What Does a Broken Home Cost a Child? $61,600, Study Finds

A new study examining family structures reveals that children from broken families accumulate approximately $61,600 less wealth on average over the course of their lifetimes than those who were raised in an intact family.

The study, "Childhood Family Structure and the Accumulation of Wealth Across the Life Course," aimed to explain how family structure is related to wealth accumulation, and was published earlier this month in the Journal of Marriage and Family.

Researchers found a median wealth penalty of at least $61,600 at ages 47 to 55 is for individuals who did not live continuously with both biological parents from birth to age 18, depending on their alternative family structure.

Study authors Fabrizio Bernardi of European University Institute in Italy, Diederik Boertien of Centre d'Estudis Demogràfics, and Koen Geven of the World Bank noted that it is well documented that the structure of ones family during childhood is connected to several outcomes later in life, such as educational attainment, income, partnering behavior, and psychological well-being. But the subject of wealth is underresearched in this context, they explained.

Using data from the 1979 National Longitudinal Survey of Youth, the researchers analyzed a representative set of adolescents since they were aged 14 to 22 years, examining relevant family dynamics, intergenerational wealth transfers, and several other factors tied to wealth building over time. By the year 2012, the last wave included, the participants were between 47 and 56 years old.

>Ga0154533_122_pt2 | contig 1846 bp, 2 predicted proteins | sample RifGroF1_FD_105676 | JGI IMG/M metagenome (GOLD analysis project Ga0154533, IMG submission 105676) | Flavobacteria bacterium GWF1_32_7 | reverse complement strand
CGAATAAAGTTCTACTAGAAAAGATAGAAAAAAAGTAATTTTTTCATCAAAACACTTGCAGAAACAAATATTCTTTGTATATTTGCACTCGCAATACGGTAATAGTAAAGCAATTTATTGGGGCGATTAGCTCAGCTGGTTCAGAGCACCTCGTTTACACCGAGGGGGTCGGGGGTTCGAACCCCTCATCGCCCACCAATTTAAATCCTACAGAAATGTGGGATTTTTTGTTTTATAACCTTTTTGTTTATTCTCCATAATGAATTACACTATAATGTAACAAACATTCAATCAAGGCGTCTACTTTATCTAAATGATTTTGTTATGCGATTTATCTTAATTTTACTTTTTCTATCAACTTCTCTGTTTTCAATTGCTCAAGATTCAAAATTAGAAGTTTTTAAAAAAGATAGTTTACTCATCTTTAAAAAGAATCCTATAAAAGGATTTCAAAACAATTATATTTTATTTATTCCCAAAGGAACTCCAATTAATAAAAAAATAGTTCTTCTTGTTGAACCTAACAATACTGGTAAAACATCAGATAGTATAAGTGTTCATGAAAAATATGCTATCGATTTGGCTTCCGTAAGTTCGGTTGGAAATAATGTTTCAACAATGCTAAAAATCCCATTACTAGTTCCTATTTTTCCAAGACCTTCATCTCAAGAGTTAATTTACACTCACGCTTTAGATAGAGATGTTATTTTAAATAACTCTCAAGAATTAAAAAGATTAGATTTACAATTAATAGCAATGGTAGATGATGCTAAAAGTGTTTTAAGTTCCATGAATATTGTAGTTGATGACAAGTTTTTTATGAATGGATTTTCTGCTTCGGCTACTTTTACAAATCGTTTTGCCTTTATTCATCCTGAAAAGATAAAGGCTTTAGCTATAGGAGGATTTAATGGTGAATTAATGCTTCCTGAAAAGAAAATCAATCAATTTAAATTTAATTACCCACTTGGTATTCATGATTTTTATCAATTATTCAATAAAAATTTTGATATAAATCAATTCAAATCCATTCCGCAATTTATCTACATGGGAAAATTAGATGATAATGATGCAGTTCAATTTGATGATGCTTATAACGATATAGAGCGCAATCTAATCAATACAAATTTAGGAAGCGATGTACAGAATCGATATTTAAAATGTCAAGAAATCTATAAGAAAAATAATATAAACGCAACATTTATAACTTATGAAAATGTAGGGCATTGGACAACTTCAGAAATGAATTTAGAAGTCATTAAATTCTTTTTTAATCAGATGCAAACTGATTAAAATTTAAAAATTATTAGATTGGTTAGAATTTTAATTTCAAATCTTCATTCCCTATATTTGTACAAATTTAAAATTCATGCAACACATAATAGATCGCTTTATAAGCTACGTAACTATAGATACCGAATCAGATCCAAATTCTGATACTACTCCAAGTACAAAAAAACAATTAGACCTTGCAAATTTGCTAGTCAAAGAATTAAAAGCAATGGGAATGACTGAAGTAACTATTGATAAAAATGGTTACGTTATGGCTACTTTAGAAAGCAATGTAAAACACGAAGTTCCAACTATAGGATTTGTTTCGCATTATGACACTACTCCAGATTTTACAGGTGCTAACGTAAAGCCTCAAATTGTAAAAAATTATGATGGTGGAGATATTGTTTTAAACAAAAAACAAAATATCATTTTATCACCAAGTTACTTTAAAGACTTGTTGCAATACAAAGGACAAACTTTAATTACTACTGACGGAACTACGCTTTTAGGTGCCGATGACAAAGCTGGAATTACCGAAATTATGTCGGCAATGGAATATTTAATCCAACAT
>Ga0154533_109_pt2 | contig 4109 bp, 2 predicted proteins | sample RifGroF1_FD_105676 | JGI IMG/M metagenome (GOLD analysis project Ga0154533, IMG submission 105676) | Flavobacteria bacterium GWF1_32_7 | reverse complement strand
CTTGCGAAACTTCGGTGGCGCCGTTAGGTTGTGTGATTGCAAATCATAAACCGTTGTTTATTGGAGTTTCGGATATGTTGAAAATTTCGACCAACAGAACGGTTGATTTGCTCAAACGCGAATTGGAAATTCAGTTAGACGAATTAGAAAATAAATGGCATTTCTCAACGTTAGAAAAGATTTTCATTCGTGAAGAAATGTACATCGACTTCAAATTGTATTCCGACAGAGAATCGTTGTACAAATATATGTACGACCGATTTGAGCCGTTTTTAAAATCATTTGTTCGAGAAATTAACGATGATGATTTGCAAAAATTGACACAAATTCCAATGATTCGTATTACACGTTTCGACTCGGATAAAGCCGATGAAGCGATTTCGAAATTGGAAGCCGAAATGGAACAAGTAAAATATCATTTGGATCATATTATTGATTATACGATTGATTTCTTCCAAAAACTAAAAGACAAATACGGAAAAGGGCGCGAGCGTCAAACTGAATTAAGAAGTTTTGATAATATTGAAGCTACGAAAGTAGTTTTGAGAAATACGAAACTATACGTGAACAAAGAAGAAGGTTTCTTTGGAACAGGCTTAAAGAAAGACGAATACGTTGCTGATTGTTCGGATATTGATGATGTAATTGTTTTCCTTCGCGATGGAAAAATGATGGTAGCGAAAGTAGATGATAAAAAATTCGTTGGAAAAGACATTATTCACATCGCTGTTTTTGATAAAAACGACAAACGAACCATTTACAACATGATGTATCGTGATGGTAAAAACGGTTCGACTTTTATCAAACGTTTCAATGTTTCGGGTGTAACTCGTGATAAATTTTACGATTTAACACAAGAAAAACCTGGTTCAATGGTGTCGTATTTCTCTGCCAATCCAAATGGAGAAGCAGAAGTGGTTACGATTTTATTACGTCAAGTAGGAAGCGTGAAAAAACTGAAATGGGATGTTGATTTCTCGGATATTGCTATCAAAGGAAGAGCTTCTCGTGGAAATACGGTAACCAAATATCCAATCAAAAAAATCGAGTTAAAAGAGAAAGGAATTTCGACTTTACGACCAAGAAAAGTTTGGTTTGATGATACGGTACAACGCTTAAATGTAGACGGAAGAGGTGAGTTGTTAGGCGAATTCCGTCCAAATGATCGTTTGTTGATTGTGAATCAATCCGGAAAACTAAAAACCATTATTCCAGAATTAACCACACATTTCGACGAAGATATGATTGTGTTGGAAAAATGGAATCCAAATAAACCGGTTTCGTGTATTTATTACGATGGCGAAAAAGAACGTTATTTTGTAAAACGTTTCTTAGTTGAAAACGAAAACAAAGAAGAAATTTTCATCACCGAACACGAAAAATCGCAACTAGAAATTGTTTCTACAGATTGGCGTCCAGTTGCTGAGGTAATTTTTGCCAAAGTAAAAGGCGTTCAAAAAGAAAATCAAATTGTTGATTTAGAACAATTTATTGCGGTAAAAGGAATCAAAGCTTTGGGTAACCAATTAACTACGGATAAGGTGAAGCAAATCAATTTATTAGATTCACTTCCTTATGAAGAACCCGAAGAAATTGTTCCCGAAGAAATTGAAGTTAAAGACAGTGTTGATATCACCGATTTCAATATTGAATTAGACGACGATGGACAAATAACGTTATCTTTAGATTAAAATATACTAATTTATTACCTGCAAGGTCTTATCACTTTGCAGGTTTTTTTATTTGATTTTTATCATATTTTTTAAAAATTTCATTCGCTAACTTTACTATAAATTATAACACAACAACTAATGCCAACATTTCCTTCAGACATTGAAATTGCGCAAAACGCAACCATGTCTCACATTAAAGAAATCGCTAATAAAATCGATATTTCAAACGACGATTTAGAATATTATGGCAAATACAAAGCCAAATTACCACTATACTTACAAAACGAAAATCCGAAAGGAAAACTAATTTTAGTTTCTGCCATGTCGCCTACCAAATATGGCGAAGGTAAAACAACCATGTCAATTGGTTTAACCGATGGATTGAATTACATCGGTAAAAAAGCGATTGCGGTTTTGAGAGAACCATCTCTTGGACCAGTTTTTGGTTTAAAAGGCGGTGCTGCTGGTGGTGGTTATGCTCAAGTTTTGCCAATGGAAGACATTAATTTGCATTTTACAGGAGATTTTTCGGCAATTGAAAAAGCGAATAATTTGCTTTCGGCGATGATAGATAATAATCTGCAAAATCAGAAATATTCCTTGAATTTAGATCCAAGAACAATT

The nine types of family structures examined were those where children lived with both parents throughout childhood; permanent moving-out of parent, no stepparent ever; permanent moving-out of parent, stepparent ever; born to single parent, no stepparent ever; born to single parent, stepparent ever; never lived with biological parents; parent died before age 18; biological parent moved out and back in; and biological parent moved in after birth.

"For children who experienced the permanent departure of a parent from the household, we observed a median wealth penalty of $61,600 if a stepparent ever moved in, and of $66,600 if they never lived with a stepparent," the researchers explained.

"A wealth penalty was also observed for individuals who grew up in a stable, single-parent family."

Compared to intact families, alternative childhood family structures that involved parental death, temporary separations, and the experience of stepparenthood showed statistically significant differences in wealth.

The article cites the vast body of social science research that shows that children who continuously lived with both biological parents throughout their childhood tend to have more cognitive and noncognitive skills when compared with children who did not.

"Cognitive ability, noncognitive skills, and educational credentials can thus affect wealth accumulation through their effects on labor market earnings. They can also affect the accumulation of wealth more directly through the management of economic resources because consumption patterns, saving rates, and investments are likely to differ according to skill levels."

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